January is Firefighter Cancer Awareness Month. Firefighters are twice as likely to develop certain types of cancer than the general population, according to the International Association of Fire Fighters (IAFF). As a result, occupational cancer is the leading cause of death in this field.
During the month of January, firefighters and their loved ones are urged to learn about their cancer risks and take steps to protect themselves.
Firefighters and the Risk of Cancer
Both civilian and military firefighters are at an increased risk of developing cancer because they are more likely to be exposed to a variety of hazardous substances on the job.
Hazardous materials at fire sites can often include:
- Firefighting foam
- Other dangerous chemicals found in soot and smoke
The IAFF notes that, of those added to the Fallen Fire Fighter Memorial in 2023, nearly 63% of fallen firefighters died of occupational cancer, which shows just how prevalent these health risks are within the first responder community.
“Pinpointing the exact cause of cancer is extremely difficult because firefighters are not exposed to just one agent. They are exposed to multiple cancer-causing agents. Because of the multiple exposures and the multiple routes of exposure…it is also highly unlikely for firefighters to get only one type of cancer.”
– Dr. Grace LeMasters, Occupational and Environmental Epidemiologist
Firefighter Cancer Awareness Month is an important time to raise awareness about the dangers firefighters face and to advocate for safeguards, routine cancer screenings, and more.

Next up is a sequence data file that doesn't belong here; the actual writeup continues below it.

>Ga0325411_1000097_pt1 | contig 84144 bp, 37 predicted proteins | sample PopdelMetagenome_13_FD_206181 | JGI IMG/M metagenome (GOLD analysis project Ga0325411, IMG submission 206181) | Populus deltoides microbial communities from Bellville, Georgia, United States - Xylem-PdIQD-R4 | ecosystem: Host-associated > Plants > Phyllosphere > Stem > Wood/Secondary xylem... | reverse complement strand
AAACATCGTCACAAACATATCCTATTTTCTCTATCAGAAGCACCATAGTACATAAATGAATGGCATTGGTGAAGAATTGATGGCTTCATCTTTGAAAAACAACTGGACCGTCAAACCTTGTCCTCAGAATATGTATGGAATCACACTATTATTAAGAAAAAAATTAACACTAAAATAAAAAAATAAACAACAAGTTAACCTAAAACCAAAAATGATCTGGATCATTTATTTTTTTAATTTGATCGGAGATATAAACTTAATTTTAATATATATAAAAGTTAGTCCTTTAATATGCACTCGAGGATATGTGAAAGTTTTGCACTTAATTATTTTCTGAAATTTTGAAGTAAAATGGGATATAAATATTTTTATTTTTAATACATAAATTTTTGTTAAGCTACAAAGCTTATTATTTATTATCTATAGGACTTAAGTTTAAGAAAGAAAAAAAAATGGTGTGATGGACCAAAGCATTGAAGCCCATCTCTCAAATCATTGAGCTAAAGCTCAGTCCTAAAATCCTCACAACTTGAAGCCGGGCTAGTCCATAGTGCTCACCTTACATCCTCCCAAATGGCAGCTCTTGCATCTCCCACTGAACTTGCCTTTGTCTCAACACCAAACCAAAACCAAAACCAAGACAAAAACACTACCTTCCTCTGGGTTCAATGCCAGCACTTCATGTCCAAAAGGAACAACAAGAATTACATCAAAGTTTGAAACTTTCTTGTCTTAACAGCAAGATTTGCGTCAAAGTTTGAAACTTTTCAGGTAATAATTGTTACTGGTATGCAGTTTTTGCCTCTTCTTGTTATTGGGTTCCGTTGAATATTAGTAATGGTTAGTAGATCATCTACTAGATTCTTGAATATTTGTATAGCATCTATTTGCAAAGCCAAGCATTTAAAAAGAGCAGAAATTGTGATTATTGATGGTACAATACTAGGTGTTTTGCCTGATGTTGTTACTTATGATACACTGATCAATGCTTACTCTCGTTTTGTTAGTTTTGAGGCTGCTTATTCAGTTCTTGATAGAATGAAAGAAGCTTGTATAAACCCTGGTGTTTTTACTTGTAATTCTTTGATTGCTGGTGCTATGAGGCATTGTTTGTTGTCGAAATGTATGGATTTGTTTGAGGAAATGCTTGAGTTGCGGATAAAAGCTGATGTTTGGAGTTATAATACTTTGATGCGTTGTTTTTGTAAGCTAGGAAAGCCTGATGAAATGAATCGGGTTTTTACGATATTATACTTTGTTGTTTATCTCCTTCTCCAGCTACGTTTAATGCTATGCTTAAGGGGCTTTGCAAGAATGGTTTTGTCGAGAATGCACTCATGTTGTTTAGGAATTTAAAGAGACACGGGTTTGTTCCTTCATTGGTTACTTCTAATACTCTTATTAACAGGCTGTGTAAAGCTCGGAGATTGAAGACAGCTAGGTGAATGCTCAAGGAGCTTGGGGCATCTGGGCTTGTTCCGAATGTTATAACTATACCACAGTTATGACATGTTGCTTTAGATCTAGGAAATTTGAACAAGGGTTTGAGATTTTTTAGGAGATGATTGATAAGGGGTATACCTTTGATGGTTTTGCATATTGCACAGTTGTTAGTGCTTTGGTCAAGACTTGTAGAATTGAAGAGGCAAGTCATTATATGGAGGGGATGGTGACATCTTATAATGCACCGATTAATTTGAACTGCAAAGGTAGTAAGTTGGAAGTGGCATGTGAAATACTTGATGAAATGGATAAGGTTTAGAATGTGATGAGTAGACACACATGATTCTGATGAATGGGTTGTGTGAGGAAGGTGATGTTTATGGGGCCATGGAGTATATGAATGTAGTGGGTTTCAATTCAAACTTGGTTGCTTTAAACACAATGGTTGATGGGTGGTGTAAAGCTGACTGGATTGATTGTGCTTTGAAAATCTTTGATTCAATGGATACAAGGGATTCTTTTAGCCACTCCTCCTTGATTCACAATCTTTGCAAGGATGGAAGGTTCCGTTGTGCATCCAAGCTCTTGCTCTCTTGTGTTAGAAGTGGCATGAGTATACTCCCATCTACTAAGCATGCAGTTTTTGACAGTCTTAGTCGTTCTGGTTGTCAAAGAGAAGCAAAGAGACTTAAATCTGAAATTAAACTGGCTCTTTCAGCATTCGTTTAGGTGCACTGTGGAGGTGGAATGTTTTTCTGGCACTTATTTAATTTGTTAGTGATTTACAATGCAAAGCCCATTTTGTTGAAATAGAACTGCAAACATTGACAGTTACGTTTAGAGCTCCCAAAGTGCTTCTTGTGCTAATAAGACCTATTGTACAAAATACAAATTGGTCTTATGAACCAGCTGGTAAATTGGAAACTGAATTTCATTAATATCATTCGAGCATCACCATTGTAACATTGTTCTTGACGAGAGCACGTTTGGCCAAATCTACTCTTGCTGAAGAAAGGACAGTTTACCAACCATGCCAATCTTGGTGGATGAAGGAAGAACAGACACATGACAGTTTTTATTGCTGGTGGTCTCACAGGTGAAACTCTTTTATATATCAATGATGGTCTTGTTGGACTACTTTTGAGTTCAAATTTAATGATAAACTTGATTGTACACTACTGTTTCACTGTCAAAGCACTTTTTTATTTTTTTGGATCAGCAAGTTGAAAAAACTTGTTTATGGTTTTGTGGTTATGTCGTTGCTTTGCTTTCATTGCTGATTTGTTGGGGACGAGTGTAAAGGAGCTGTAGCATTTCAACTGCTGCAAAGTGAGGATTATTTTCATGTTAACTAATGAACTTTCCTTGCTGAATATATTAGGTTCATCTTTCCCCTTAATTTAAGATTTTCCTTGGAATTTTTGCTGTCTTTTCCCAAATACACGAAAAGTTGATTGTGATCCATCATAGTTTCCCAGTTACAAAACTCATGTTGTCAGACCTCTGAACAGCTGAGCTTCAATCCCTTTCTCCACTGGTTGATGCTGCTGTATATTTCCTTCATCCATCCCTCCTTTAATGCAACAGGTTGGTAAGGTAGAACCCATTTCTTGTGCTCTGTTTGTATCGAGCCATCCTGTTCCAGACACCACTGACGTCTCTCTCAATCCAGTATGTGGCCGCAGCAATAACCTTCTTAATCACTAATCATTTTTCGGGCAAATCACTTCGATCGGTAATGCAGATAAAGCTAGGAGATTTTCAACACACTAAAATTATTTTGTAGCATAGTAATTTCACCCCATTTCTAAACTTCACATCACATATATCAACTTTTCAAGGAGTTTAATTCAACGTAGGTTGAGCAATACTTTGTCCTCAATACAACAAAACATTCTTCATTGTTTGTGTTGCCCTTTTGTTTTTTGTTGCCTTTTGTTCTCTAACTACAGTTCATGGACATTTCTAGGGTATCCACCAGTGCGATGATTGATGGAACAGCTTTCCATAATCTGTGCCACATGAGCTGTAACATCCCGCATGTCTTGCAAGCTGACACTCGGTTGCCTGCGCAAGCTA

Firefighting Foam and Cancer
Firefighters often have to work with aqueous film-forming foam (AFFF) — more commonly known as firefighting foam — to put out high-intensity fires. This foam contains dangerous chemicals known as perfluoroalkyl and polyfluoroalkyl substances (PFAS).
PFAS can build up in the body over time and cause many types of cancer and other serious health conditions, including:
- Bladder cancer
- Breast cancer
- Liver cancer
- Multiple myeloma
- Pancreatic cancer
- Prostate cancer
- Renal or kidney cancer
- Testicular cancer
- Thyroid disease
- Ulcerative colitis
- Uterine or endometrial cancer
Despite these risks, the U.S. military mandated the use of firefighting foam beginning in the 1960s. Firefighting foam is still used by military firefighters today, though there are plans to phase it out by October 2024.
For more than 40 years, Sokolove Law has helped thousands of innocent workers who have gotten sick through no fault of their own. This includes the brave firefighters who put their lives on the line at work.
If you or a loved one was harmed by firefighting foam, you may be eligible to receive PFAS compensation from a lawsuit that can help pay for treatment and support your family.
Contact us now for free to see how we may be able to help your family.
Firefighters and Mesothelioma
One of the most dangerous substances firefighters may be exposed to is asbestos. This naturally occurring mineral was heavily relied upon in construction for most of the 20th century due to its fireproof qualities.